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2.6: Subsidies

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    43156
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    The policy objective of a subsidy is to help producers, or encourage the use of a good. The seller’s price is higher than the buyer’s price by the amount of the subsidy \((s)\).

    \[P_s = P_b + s\nonumber\]

    The subsidy is the vertical distance between the seller’s price and the buyer’s price, as shown in Figure \(\PageIndex{1}\).

    Fig-2.15-2.jpg
    Figure \(\PageIndex{1}\): Corn Subsidy

    Welfare Analysis of a Subsidy

    The welfare analysis of the subsidy compares the initial market equilibrium with the post-subsidy equilibrium.

    \[ΔCS = + C + D + E,\nonumber\]

    \[ΔPS = + A + B,\nonumber\]

    \[ΔG = – A – B – C – D – E – F,\nonumber\]

    \[ΔSW = – F,\nonumber\]

    and

    \[DWL = F.\nonumber\]

    Both consumers and producers gain from the subsidy, but at a large cost to tax payers (the government).

    Quantitative Welfare Analysis of a Subsidy

    Suppose that the inverse demand and supply of corn are given by:

    \[P_b = 12 – 2Q^d,\nonumber\]

    and

    \[P_s = 2 + 2Q^s,\nonumber\]

    Where \(P\) is the price of corn in USD/bu, and \(Q\) is the quantity of corn in billion bushels. Market equilibrium is found where supply equals demand: \(Q^e = 2.5\) billion bu of corn and \(P^e = P_b = P_s = 7\) USD/bu of corn (Figure \(\PageIndex{2}\)).

    Fig-2.16-1.jpg
    Figure \(\PageIndex{2}\): Corn Subsidy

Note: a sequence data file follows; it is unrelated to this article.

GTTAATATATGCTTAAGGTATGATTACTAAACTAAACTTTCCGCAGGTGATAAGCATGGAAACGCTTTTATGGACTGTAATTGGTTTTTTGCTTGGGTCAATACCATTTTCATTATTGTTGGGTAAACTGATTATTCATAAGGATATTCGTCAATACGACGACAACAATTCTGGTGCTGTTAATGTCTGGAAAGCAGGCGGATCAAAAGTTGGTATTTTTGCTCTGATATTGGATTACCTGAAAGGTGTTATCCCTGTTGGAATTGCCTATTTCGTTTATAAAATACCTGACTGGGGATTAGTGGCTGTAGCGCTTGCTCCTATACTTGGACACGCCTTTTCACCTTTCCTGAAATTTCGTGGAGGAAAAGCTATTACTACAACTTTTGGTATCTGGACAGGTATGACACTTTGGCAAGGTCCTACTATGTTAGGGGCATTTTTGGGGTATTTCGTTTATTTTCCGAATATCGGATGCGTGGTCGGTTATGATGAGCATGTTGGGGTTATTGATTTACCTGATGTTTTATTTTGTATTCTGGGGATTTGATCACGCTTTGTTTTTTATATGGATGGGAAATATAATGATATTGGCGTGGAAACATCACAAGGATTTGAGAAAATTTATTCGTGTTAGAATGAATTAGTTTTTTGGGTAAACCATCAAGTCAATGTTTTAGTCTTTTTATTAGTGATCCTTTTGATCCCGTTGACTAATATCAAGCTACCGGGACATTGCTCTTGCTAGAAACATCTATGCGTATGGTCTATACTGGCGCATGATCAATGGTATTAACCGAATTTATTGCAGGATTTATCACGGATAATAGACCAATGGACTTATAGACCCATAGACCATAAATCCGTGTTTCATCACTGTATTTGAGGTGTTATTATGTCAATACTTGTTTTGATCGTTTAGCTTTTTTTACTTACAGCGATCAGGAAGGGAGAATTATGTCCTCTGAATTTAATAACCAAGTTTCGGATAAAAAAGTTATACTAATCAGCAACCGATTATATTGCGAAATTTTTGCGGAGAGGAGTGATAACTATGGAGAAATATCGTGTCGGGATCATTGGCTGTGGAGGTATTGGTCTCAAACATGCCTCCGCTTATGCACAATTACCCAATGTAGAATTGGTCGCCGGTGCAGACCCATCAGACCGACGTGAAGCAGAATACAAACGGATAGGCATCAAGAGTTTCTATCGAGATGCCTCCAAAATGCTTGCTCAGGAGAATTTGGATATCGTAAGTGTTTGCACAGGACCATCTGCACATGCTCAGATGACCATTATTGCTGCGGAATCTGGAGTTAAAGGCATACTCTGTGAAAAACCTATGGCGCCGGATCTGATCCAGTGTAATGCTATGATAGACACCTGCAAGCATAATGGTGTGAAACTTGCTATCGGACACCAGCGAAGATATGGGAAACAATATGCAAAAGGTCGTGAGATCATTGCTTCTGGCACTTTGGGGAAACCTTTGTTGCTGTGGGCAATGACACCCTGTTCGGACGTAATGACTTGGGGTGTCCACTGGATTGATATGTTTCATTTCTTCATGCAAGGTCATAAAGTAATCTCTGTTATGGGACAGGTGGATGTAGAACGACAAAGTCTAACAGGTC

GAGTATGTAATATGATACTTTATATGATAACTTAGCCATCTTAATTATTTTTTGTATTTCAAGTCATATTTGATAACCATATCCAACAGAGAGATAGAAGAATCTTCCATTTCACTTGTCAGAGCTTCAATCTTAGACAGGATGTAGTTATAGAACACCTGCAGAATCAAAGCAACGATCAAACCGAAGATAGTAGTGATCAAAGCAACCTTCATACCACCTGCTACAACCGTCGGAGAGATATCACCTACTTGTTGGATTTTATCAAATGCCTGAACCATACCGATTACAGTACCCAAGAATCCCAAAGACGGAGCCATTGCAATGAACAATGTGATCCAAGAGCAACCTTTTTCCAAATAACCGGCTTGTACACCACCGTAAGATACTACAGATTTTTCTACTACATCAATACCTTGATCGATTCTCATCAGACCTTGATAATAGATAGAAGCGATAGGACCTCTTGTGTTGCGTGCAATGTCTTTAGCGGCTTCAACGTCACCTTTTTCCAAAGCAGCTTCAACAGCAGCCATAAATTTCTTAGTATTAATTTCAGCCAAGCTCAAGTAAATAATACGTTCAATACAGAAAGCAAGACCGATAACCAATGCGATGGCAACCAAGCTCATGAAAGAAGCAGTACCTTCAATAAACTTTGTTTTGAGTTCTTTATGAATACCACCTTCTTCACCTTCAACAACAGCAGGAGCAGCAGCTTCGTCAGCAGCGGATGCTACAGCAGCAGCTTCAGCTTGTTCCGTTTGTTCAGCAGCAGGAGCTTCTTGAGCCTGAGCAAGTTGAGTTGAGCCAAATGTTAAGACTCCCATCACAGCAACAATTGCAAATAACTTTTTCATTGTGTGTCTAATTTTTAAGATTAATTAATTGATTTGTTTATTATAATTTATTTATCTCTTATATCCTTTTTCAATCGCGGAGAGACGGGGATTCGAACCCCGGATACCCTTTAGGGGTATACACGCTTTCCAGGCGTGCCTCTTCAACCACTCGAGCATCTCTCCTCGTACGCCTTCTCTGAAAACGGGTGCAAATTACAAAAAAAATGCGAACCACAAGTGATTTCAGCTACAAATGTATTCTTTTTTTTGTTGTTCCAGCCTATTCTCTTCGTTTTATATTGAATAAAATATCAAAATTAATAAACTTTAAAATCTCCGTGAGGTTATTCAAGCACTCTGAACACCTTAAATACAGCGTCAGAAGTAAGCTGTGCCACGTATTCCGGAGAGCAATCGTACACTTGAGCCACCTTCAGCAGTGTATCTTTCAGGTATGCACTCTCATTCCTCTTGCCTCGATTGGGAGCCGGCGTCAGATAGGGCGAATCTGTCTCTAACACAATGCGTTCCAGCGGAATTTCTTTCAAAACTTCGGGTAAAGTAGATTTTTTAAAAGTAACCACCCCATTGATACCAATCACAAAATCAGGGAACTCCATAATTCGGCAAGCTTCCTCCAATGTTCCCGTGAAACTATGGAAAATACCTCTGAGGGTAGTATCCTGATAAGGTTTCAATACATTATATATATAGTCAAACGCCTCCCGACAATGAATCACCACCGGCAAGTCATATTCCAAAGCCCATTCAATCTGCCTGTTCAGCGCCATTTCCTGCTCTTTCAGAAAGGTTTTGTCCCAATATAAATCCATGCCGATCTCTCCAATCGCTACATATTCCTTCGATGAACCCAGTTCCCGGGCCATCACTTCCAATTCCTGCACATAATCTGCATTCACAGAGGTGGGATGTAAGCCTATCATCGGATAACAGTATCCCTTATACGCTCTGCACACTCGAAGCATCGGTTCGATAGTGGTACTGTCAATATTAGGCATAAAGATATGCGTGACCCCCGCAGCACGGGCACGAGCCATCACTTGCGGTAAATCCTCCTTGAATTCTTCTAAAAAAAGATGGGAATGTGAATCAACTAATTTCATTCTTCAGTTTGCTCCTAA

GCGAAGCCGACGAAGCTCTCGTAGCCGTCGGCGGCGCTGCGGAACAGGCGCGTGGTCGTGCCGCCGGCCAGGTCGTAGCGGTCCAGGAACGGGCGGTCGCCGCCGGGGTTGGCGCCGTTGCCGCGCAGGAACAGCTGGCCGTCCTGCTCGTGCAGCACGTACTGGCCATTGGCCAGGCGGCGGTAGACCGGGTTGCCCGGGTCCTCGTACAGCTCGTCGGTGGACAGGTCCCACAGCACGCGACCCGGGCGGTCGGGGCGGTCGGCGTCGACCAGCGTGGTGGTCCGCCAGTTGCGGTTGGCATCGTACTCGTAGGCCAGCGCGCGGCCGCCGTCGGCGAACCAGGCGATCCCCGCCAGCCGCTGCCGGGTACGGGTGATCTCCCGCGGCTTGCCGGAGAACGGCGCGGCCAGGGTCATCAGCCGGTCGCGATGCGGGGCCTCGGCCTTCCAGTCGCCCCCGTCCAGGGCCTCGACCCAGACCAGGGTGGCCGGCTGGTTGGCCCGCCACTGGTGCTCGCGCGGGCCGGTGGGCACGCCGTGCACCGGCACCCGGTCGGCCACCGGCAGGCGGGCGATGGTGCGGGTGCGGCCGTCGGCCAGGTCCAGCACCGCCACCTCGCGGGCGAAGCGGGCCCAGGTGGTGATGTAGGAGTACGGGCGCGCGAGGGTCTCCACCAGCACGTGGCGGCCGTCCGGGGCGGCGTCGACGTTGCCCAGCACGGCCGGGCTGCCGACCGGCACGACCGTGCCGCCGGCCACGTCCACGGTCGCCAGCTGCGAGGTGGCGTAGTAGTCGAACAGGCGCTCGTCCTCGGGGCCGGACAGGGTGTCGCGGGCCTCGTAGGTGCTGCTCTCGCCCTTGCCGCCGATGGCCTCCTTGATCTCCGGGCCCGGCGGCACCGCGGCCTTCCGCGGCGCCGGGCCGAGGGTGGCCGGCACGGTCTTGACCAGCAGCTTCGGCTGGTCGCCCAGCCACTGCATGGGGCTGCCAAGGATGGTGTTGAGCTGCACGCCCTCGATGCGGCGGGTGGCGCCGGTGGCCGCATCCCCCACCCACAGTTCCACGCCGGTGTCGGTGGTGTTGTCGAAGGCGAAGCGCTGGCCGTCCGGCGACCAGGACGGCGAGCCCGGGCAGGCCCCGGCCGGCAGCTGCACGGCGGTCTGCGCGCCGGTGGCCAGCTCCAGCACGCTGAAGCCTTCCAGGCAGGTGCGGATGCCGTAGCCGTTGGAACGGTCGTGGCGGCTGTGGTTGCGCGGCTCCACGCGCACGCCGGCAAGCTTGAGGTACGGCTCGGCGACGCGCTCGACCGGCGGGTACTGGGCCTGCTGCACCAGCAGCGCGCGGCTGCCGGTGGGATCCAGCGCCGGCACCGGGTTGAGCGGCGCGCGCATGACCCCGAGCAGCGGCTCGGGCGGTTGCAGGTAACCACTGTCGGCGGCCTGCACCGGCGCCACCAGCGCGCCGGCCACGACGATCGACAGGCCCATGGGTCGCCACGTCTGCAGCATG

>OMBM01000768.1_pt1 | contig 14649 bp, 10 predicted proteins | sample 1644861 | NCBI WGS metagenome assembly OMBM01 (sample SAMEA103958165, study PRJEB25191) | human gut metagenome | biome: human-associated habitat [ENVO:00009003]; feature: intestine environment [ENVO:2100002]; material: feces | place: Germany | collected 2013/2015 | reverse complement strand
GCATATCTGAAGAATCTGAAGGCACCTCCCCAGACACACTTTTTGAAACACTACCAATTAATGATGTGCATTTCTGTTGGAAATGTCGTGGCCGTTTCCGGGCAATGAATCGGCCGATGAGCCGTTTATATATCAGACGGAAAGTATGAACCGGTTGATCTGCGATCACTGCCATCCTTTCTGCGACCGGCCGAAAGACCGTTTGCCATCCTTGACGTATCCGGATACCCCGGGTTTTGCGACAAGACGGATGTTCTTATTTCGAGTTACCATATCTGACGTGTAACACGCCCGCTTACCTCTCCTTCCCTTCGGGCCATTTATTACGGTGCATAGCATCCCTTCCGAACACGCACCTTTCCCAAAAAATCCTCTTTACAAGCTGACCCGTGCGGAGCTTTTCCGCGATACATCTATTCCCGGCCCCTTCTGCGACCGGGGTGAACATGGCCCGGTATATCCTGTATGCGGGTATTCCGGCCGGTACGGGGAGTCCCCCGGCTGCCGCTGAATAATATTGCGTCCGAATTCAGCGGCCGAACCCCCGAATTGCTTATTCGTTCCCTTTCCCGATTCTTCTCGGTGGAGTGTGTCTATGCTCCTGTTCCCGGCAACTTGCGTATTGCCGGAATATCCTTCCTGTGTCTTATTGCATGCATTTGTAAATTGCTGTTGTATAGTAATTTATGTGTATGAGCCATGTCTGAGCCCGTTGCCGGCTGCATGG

With the subsidy, the price relationship is given by:

    \[P_s = P_b + s.\nonumber\]

    Assume that the government sets the corn subsidy equal to 2 USD/bu. Substitution of the inverse supply and demand equations into the price equation yields:

    \[2 + 2Q^s = 12 – 2Q^d + 2\nonumber\]

    Since \(Q^d = Q^s = Q’\) after the tax:

    \[\begin{align*} 4Q’ &= 12\\[4pt] Q’ &= 3 \text{ billion bushels of corn.}\end{align*}\]

    The quantity can be substituted into the inverse supply and demand equations to find the buyer’s and seller’s prices.

    \[P_b = 6 \text{ USD/bu},\nonumber\]

    and

    \[P_s = 8 \text{ USD/bu}.\nonumber\]

    These prices are shown in Figure \(\PageIndex{1}\). The welfare analysis is:

    \[\begin{align*}ΔCS &= + C + D + E = + 2.75 \text{ USD billion}\\[4pt] ΔPS &= + A + B = + 2.75 \text{ USD billion}\\[4pt] ΔG &= – A – B – C – D – E – F = – 6 \text{ USD billion}\\[4pt] ΔSW &= – F = – 0.5\text{ USD billion}\\[4pt] DWL &= F = + 0.5 \text{ USD billion}\end{align*}\]

    Note again that the change in social welfare equals the sum of the welfare changes due to the tax: \(ΔSW = ΔCS + ΔPS + ΔG\). Although the deadweight loss is not large, the government cost is large, making subsidies effective in helping producers and encouraging consumption of the good, but expensive for society.


    This page titled 2.6: Subsidies is shared under a CC BY-NC license and was authored, remixed, and/or curated by Andrew Barkley (New Prairie Press/Kansas State University Libraries) .

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